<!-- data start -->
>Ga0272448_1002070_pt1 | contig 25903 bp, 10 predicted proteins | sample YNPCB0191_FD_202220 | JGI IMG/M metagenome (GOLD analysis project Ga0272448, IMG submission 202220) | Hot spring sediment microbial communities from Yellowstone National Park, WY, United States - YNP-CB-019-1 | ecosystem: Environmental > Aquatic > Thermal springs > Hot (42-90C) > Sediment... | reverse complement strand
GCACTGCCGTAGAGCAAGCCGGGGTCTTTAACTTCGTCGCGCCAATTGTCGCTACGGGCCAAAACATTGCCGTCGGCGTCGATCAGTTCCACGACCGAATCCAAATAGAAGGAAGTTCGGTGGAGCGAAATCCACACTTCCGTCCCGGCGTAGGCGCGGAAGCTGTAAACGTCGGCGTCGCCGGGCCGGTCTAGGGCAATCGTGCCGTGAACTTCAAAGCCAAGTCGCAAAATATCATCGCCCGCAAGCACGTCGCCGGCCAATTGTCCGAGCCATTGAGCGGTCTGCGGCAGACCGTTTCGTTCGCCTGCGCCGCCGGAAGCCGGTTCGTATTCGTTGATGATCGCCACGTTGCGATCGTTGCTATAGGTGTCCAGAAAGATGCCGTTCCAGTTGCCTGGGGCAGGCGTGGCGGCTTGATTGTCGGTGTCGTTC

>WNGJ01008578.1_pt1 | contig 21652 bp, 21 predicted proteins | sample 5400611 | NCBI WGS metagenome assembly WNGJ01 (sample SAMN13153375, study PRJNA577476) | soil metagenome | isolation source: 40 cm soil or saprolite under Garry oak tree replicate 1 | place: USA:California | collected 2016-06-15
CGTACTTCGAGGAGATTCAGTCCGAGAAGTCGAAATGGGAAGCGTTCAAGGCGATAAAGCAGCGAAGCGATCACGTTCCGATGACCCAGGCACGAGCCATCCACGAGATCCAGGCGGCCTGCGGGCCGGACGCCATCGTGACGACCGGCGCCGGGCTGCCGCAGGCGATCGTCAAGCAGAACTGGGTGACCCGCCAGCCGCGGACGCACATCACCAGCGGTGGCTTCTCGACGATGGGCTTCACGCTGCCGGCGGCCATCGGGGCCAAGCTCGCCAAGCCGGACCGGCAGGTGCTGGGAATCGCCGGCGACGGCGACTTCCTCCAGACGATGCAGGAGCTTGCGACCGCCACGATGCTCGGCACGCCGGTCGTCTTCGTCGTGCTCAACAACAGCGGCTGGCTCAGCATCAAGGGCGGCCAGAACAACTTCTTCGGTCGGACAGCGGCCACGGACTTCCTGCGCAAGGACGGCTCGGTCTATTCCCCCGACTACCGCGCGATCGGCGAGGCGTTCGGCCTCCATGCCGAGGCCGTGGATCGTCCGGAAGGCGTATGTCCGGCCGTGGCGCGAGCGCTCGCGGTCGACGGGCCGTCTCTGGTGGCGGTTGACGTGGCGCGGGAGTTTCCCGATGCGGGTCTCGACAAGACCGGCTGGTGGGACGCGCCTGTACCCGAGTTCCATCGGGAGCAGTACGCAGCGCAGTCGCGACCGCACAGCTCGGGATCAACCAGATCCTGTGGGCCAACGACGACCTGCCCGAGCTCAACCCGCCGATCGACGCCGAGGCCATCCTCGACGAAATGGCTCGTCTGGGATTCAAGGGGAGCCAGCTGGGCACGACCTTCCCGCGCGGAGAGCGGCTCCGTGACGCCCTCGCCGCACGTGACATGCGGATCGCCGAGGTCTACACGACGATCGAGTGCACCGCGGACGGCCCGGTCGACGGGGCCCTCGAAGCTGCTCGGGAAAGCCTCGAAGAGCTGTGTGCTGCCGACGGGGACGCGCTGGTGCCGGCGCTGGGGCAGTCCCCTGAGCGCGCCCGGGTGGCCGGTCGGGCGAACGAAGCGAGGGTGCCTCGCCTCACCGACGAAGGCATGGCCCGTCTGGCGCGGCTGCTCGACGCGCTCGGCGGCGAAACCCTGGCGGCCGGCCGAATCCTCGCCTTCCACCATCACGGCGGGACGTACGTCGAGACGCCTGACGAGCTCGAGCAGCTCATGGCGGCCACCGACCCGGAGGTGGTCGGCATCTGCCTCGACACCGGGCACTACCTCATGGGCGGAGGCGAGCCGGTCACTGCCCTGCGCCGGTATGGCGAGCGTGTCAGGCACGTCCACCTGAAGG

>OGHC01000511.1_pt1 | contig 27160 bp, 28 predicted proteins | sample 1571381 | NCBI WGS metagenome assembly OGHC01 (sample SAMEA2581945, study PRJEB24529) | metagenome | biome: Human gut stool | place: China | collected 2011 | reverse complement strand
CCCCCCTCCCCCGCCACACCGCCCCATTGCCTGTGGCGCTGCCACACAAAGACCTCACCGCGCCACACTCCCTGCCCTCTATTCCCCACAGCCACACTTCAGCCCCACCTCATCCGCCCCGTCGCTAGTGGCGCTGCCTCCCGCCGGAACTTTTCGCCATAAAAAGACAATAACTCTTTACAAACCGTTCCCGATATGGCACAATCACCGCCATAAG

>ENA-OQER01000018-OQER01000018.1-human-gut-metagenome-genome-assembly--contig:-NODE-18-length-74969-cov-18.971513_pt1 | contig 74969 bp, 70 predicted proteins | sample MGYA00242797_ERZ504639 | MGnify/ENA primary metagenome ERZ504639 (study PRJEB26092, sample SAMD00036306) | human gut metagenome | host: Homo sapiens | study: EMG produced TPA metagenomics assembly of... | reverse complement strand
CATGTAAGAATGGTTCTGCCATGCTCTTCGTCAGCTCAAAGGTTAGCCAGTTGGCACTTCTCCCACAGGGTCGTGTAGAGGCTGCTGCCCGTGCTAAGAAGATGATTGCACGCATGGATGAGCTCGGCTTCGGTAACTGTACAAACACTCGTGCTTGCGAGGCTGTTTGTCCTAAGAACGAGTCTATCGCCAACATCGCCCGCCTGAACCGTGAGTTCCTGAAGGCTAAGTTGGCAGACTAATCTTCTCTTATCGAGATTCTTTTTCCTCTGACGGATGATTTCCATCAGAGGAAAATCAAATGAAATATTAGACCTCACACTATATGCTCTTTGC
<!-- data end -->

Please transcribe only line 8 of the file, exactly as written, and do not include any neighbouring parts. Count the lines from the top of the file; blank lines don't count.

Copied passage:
CATGTAAGAATGGTTCTGCCATGCTCTTCGTCAGCTCAAAGGTTAGCCAGTTGGCACTTCTCCCACAGGGTCGTGTAGAGGCTGCTGCCCGTGCTAAGAAGATGATTGCACGCATGGATGAGCTCGGCTTCGGTAACTGTACAAACACTCGTGCTTGCGAGGCTGTTTGTCCTAAGAACGAGTCTATCGCCAACATCGCCCGCCTGAACCGTGAGTTCCTGAAGGCTAAGTTGGCAGACTAATCTTCTCTTATCGAGATTCTTTTTCCTCTGACGGATGATTTCCATCAGAGGAAAATCAAATGAAATATTAGACCTCACACTATATGCTCTTTGC